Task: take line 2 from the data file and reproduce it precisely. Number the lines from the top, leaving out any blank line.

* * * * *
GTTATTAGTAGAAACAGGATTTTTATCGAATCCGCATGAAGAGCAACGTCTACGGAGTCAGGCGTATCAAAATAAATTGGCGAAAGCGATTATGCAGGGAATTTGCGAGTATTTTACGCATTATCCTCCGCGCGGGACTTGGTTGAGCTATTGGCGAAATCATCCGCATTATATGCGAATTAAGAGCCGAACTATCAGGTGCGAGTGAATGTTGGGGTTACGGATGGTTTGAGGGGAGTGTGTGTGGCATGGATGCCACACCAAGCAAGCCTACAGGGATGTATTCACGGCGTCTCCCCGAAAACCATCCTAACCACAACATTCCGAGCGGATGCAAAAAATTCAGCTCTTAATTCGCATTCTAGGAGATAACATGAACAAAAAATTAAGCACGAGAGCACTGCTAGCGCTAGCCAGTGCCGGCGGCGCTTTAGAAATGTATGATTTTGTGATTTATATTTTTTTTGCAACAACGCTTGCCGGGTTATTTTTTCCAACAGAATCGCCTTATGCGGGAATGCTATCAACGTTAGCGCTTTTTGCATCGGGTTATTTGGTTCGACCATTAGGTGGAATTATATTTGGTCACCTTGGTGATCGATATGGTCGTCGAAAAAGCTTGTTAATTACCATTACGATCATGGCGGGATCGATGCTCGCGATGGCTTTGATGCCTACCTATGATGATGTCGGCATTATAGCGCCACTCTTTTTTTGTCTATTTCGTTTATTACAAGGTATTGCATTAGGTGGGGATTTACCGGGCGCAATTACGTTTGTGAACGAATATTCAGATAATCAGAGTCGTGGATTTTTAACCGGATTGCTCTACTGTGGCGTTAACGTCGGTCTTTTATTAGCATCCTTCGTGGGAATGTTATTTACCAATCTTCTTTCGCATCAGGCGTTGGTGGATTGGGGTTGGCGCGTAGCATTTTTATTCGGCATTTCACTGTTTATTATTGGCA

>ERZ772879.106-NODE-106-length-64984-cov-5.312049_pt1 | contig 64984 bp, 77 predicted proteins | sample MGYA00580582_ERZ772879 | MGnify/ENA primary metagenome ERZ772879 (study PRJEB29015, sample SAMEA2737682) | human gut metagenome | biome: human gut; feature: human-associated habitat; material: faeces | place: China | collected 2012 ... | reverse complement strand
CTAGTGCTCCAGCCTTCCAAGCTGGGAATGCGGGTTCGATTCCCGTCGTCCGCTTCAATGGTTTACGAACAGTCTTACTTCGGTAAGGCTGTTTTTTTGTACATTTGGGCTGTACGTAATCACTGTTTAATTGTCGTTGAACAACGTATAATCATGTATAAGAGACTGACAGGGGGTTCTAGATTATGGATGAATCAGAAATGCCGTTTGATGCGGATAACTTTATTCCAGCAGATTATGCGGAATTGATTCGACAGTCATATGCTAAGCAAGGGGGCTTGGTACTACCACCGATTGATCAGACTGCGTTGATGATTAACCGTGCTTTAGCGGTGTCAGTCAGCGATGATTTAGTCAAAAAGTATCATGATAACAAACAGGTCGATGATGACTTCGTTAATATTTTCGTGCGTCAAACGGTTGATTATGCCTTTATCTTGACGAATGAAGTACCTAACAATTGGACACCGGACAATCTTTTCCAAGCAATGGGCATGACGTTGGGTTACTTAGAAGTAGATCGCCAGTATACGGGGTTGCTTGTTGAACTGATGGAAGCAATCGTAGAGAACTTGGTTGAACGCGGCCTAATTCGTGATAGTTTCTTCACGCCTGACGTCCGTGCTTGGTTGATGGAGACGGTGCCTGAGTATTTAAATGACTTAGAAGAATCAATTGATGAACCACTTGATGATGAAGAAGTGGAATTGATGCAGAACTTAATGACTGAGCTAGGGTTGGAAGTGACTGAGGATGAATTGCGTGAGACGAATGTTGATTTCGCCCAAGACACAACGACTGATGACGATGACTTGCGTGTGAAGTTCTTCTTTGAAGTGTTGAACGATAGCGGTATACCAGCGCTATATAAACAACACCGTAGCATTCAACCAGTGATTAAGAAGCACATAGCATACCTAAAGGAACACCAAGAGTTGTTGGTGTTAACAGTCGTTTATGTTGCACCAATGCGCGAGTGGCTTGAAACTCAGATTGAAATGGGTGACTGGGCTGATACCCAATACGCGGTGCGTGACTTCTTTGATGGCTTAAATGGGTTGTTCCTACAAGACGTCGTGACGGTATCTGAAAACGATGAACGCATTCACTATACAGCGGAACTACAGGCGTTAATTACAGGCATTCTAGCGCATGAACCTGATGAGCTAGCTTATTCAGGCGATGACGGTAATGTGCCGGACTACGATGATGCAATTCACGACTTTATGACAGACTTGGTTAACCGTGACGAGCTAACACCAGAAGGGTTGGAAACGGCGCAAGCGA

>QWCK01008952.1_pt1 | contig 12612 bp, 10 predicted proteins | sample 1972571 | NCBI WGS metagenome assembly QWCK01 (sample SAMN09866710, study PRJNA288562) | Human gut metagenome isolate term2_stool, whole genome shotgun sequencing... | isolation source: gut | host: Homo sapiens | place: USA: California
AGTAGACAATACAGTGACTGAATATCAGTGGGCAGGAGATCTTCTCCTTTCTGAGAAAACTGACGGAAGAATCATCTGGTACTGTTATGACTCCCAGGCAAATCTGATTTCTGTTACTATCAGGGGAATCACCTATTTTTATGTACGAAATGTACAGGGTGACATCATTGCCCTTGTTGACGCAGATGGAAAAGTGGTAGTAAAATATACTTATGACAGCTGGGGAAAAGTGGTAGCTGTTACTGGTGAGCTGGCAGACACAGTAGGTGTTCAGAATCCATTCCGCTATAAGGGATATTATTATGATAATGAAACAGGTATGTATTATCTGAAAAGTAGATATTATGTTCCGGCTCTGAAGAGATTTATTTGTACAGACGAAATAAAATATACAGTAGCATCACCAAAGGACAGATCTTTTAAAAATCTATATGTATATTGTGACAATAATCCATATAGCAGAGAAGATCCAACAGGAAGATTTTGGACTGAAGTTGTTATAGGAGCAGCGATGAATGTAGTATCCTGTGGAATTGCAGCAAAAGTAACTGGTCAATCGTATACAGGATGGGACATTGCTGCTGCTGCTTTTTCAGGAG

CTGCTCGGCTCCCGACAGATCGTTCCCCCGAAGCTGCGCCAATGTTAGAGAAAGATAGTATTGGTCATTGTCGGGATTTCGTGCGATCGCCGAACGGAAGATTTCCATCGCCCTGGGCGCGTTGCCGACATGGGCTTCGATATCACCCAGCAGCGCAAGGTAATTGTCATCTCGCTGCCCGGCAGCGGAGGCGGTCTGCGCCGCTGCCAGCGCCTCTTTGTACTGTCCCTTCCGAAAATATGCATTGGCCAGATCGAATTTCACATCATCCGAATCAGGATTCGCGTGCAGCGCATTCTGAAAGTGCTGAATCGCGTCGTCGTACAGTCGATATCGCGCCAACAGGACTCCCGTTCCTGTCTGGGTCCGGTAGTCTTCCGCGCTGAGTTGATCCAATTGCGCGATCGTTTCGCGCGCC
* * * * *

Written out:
>ERZ772879.106-NODE-106-length-64984-cov-5.312049_pt1 | contig 64984 bp, 77 predicted proteins | sample MGYA00580582_ERZ772879 | MGnify/ENA primary metagenome ERZ772879 (study PRJEB29015, sample SAMEA2737682) | human gut metagenome | biome: human gut; feature: human-associated habitat; material: faeces | place: China | collected 2012 ... | reverse complement strand